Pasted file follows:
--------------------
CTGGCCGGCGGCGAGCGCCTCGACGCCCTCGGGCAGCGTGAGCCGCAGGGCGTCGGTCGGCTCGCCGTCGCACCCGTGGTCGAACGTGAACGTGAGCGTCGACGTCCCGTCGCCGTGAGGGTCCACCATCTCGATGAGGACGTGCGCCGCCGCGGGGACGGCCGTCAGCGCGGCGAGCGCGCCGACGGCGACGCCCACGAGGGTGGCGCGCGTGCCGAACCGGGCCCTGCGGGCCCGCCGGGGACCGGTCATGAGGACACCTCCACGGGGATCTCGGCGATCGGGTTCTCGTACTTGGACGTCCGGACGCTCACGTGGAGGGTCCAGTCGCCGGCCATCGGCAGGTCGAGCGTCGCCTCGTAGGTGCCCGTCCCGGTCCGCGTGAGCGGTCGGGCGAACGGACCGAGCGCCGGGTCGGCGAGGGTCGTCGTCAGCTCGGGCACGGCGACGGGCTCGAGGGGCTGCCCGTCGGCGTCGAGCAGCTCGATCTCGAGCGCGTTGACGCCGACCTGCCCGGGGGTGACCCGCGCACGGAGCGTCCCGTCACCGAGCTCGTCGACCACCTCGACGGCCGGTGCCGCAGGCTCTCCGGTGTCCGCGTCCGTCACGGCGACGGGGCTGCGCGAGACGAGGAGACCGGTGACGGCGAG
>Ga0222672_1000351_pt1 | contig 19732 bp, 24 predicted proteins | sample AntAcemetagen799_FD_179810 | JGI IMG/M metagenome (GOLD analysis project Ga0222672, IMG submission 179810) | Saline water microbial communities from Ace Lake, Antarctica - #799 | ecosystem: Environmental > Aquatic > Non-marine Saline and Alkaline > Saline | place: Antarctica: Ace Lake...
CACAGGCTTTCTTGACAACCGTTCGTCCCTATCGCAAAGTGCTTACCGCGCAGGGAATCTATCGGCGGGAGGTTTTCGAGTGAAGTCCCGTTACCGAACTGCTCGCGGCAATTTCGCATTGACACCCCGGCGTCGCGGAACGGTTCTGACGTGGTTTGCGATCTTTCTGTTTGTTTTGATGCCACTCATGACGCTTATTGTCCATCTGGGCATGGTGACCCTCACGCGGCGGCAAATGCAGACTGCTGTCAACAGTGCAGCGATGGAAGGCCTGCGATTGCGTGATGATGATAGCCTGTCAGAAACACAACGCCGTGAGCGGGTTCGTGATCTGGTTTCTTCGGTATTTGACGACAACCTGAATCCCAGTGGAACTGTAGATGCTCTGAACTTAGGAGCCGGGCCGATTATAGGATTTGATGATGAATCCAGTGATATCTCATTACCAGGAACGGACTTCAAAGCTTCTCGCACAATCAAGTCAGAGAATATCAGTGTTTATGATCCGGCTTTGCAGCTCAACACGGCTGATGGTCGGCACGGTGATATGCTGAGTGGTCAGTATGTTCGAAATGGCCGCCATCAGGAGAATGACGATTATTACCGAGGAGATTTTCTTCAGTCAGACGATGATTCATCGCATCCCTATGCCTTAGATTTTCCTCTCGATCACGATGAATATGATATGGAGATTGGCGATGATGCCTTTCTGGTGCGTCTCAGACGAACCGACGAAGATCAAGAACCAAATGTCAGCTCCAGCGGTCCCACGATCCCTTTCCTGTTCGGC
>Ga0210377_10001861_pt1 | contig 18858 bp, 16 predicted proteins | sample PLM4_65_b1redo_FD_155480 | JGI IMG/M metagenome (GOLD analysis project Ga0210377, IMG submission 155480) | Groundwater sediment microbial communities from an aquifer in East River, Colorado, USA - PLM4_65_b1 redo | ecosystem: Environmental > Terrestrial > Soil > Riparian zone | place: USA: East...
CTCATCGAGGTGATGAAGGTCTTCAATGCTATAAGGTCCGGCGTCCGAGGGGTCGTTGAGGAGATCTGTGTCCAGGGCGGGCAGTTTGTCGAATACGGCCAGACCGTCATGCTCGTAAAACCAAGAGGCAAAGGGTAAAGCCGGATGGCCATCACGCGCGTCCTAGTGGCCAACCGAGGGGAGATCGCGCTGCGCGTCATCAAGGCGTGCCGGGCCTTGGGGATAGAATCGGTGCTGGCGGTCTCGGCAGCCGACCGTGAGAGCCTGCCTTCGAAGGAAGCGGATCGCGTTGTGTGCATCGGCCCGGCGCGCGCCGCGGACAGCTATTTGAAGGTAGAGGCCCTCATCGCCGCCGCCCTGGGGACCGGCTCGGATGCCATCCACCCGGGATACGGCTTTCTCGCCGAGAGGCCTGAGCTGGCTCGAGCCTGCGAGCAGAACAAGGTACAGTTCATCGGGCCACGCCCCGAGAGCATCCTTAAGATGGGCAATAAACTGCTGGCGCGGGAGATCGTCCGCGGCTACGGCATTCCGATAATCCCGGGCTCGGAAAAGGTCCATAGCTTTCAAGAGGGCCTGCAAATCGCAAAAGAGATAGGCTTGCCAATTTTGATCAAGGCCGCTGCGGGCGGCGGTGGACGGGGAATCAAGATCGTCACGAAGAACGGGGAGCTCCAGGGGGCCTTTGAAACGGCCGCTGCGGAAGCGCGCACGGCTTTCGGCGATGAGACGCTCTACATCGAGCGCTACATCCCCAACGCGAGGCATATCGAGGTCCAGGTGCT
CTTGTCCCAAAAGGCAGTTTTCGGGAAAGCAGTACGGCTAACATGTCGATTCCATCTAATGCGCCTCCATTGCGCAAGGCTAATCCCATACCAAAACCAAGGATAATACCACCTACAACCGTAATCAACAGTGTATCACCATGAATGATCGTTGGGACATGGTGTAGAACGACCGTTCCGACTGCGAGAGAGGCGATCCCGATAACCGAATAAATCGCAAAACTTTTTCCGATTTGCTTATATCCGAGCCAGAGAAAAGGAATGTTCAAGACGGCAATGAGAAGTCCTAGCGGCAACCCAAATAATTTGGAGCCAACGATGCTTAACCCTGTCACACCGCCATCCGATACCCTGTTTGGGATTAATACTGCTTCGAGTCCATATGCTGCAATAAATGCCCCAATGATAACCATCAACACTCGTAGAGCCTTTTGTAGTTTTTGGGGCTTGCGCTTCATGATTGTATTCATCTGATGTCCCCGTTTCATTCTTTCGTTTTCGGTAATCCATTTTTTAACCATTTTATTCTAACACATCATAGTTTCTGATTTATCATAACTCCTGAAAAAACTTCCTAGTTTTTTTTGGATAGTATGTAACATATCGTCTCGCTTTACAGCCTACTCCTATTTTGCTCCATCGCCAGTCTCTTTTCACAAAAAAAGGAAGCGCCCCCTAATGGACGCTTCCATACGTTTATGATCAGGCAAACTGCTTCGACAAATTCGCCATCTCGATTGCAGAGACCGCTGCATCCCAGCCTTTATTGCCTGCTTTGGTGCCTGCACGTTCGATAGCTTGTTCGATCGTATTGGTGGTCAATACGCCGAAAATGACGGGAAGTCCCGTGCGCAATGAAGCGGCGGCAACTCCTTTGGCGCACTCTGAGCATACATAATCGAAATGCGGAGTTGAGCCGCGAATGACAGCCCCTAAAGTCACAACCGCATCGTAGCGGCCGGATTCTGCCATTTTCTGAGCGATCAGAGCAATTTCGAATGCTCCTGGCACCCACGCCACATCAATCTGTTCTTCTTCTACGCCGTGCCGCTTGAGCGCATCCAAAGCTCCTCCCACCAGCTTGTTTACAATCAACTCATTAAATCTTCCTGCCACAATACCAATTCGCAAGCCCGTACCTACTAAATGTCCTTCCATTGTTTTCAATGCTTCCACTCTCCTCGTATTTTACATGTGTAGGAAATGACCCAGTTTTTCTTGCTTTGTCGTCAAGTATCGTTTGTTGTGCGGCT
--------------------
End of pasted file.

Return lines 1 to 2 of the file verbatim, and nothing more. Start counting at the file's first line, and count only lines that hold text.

CTGGCCGGCGGCGAGCGCCTCGACGCCCTCGGGCAGCGTGAGCCGCAGGGCGTCGGTCGGCTCGCCGTCGCACCCGTGGTCGAACGTGAACGTGAGCGTCGACGTCCCGTCGCCGTGAGGGTCCACCATCTCGATGAGGACGTGCGCCGCCGCGGGGACGGCCGTCAGCGCGGCGAGCGCGCCGACGGCGACGCCCACGAGGGTGGCGCGCGTGCCGAACCGGGCCCTGCGGGCCCGCCGGGGACCGGTCATGAGGACACCTCCACGGGGATCTCGGCGATCGGGTTCTCGTACTTGGACGTCCGGACGCTCACGTGGAGGGTCCAGTCGCCGGCCATCGGCAGGTCGAGCGTCGCCTCGTAGGTGCCCGTCCCGGTCCGCGTGAGCGGTCGGGCGAACGGACCGAGCGCCGGGTCGGCGAGGGTCGTCGTCAGCTCGGGCACGGCGACGGGCTCGAGGGGCTGCCCGTCGGCGTCGAGCAGCTCGATCTCGAGCGCGTTGACGCCGACCTGCCCGGGGGTGACCCGCGCACGGAGCGTCCCGTCACCGAGCTCGTCGACCACCTCGACGGCCGGTGCCGCAGGCTCTCCGGTGTCCGCGTCCGTCACGGCGACGGGGCTGCGCGAGACGAGGAGACCGGTGACGGCGAG
>Ga0222672_1000351_pt1 | contig 19732 bp, 24 predicted proteins | sample AntAcemetagen799_FD_179810 | JGI IMG/M metagenome (GOLD analysis project Ga0222672, IMG submission 179810) | Saline water microbial communities from Ace Lake, Antarctica - #799 | ecosystem: Environmental > Aquatic > Non-marine Saline and Alkaline > Saline | place: Antarctica: Ace Lake...